French and Arabic challenged my mind in a way nothing else has. I had to turn on a certain mode, focus on nothing but the language, and struggle to express myself in a tongue unnatural yet beautiful. I used to text in French, and have small phrases get lodged in my brain, repeating like a broken tape because of the ease at which French flows from consonant to vowel to consonant.
I scrawled Arabic in my shaky script that can barely write legible Latin letters, and learned the unique curves and shortcuts my teachers used on the whiteboard. I spent intimate time with my flashcards, having to make multiple copies for how to write / how to say and how to write / what it means. I sang alongside popular singers, trying to copy the characteristic male wave of sound that makes up a Middle Eastern song. Though my hips never swang so easily, I still tried to copy the graceful moves of our bellydance-skilled teacher.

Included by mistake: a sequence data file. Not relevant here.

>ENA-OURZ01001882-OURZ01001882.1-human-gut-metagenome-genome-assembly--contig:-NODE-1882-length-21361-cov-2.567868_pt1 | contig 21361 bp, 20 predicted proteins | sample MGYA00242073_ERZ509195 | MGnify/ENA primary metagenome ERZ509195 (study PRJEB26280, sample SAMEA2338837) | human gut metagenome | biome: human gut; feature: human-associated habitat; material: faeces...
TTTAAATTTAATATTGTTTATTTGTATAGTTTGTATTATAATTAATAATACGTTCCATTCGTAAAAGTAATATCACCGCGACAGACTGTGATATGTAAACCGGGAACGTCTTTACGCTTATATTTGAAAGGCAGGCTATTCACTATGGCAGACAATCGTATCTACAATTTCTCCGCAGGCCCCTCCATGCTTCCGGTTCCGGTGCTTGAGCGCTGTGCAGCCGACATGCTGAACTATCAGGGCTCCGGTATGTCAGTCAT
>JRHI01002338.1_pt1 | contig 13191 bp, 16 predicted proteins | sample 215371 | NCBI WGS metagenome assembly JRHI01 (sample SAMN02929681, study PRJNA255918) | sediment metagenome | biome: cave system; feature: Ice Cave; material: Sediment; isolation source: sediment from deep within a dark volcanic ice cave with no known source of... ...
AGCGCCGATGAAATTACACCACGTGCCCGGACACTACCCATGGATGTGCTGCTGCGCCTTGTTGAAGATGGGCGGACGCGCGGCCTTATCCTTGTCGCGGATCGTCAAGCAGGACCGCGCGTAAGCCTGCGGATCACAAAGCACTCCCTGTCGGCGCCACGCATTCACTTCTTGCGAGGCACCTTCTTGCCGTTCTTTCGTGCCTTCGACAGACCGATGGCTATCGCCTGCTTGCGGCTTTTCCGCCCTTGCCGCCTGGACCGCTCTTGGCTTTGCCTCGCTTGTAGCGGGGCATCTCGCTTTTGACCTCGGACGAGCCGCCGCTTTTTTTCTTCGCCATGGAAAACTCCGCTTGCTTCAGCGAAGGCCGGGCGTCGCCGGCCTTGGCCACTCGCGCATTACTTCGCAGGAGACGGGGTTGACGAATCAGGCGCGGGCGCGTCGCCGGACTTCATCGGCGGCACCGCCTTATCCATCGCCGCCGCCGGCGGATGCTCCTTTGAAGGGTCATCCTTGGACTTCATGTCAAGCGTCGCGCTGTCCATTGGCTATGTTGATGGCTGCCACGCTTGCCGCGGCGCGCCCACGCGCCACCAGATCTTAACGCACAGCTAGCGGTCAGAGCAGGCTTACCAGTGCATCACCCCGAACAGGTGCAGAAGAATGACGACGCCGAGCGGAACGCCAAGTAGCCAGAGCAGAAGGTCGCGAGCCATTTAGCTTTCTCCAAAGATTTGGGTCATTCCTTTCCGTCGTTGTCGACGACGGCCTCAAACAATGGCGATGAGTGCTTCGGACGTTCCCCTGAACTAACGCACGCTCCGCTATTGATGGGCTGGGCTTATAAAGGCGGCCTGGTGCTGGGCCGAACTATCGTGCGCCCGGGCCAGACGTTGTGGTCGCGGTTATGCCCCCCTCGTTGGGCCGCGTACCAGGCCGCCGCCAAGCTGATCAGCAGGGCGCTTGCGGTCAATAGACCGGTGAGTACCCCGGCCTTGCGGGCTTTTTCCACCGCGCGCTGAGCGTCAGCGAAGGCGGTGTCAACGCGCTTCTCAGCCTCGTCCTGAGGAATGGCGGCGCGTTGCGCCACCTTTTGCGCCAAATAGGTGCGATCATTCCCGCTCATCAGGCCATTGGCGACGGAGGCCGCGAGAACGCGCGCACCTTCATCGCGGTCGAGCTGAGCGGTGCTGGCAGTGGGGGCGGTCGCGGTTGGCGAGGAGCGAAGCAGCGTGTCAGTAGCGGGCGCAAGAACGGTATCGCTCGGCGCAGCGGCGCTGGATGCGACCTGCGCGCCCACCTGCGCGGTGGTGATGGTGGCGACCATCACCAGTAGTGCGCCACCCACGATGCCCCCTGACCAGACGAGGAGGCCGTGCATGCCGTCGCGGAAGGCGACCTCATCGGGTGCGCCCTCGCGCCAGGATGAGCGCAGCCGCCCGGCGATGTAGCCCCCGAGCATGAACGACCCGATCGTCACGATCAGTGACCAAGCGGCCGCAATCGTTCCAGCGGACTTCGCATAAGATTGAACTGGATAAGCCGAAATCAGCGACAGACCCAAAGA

Still, when an interviewee on the news speaks Arabic, where others would feel the obvious stress and fear which comes from war, I can only feel peace and love. It is relaxing to be on the university campus, and hear a conversation in Arabic as I walk by. I often wonder the point of knowing a different language, and why should I not just focus on knowing more instead of knowing more ways to say what I already know. For now, both options are irrevocably fun.